Implement a foundational network to deliver applications
To achieve this level of flexibility and agility and ensure that dynamic, scalable applications and IT environments are supported, banks are advised to start with DDI, which is the combination of DNS, DHCP and IP address management. These technologies are fundamental to accelerating IT modernisation, automating network management tasks and improving efficiency and operational velocity in the diverse, often complex technology environments within banks and financial services companies.
An effective, software-defined DDI solution will help organisations ensure good network and application performance regardless of whether they are using public or private cloud, hybrid or multi-cloud, or on-premises networks. It should be purpose-built for speed, reliability and scalability, allowing banks to optimise their application delivery and end-user experience across any environment. It should also integrate with multiple DNS delivery networks for redundancy, to ensure traffic steering—the delivery of internet and application traffic—can be managed from one single point.
If financial services companies are looking to make prudent decisions with their increased modernisation budgets and streamline operations, there are two more recommendations for them to consider. DDI solutions that offer third-party API integrations with popular development and orchestration tools and platforms will provide straightforward connections with applications. Secondly, automated traffic management and workload orchestration capabilities based on features such as geography, usage and performance allow organisations to monitor and assess criteria including latency, cost and overall end-user experiences.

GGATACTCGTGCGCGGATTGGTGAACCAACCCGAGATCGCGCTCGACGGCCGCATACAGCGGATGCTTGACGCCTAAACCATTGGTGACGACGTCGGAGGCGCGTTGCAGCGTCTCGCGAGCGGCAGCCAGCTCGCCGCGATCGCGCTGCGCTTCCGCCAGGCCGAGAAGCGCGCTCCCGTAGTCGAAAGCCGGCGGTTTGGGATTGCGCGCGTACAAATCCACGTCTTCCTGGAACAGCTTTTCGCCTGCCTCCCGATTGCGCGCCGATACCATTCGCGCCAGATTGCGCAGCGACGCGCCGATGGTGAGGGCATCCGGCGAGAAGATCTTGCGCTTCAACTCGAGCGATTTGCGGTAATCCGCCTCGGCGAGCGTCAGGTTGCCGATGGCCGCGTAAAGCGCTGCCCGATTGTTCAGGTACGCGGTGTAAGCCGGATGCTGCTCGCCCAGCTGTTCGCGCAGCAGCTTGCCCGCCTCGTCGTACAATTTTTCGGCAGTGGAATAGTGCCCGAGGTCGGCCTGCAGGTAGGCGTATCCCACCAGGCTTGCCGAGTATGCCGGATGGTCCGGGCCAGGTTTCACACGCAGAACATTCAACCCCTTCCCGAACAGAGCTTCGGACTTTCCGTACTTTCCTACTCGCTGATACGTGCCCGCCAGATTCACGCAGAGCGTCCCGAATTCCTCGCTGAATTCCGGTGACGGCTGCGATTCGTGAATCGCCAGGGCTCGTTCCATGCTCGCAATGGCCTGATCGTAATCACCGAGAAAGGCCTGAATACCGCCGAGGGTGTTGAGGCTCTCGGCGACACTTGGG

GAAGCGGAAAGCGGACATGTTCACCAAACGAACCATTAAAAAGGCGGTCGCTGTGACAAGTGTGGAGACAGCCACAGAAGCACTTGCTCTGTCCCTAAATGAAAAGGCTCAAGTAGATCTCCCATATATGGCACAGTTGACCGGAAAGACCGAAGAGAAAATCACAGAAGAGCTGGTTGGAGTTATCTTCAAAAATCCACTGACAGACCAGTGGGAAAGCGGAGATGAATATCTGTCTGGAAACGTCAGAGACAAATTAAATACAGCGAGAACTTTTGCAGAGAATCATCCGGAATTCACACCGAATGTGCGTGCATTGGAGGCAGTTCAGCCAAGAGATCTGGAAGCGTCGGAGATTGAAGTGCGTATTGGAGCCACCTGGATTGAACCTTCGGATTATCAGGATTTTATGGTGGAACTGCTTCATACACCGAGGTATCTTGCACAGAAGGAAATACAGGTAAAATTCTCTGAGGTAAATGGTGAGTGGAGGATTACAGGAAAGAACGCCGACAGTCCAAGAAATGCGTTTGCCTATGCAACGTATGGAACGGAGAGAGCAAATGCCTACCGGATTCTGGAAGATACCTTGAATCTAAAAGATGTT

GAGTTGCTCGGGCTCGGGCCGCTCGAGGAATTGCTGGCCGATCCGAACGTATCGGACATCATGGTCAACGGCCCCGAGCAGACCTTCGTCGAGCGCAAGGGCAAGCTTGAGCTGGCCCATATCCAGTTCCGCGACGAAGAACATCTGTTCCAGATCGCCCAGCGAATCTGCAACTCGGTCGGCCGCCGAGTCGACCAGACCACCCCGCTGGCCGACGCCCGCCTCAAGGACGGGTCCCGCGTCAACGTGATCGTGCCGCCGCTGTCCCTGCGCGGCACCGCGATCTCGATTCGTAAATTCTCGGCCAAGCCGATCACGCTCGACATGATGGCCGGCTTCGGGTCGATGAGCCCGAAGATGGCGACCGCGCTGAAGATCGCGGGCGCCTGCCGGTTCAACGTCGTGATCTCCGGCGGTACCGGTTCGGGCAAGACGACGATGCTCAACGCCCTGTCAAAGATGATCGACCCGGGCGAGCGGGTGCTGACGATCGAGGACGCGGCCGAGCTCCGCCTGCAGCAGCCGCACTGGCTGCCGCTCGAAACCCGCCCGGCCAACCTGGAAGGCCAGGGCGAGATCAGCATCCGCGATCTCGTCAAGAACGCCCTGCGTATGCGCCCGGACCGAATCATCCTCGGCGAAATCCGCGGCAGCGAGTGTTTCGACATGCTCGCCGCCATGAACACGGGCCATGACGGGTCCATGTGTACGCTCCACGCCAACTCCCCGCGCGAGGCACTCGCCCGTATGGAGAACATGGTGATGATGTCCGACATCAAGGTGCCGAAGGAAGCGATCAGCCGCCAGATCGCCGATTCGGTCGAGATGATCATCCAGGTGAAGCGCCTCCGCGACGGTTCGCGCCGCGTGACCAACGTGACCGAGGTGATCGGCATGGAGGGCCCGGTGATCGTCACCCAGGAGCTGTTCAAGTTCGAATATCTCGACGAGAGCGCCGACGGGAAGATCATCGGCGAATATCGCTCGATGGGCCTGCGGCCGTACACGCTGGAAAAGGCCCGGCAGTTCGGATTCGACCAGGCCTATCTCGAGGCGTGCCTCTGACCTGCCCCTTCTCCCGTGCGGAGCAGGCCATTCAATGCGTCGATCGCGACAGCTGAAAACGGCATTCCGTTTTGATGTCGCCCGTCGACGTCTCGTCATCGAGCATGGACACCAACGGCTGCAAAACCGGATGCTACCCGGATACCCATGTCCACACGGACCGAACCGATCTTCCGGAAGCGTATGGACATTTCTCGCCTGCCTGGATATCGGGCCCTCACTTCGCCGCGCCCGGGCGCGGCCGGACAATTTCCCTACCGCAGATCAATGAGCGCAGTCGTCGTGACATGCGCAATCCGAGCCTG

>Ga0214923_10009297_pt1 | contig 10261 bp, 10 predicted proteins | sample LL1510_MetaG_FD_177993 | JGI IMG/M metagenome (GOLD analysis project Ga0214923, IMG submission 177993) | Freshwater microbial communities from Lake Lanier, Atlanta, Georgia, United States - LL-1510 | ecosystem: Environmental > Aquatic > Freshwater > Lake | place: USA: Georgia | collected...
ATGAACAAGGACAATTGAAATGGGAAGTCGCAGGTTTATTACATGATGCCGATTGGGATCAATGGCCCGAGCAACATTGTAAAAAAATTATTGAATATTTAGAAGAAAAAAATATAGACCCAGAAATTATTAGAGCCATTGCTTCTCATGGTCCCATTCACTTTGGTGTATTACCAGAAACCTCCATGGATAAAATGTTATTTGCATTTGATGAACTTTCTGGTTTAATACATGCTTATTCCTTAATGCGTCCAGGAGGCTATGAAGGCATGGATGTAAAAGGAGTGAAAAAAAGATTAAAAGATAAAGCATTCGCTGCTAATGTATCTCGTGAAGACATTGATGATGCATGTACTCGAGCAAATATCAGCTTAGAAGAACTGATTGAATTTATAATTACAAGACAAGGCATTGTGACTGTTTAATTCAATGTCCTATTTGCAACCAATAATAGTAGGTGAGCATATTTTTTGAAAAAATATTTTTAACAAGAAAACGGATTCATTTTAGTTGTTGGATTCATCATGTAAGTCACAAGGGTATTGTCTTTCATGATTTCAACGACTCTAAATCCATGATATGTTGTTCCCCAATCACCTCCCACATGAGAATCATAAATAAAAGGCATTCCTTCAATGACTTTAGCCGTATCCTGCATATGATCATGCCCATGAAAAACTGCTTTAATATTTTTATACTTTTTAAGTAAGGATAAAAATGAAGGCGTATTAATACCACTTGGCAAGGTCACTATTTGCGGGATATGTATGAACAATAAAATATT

Given the wide acceptance in financial services circles that digital transformation is no longer a nice-to-have but instead has become an urgent necessity, organisations will now be considering deployment in terms of time-to-market and delivering a competitive edge. Getting the foundational basics right first, however, is the key to a successful IT modernisation overhaul.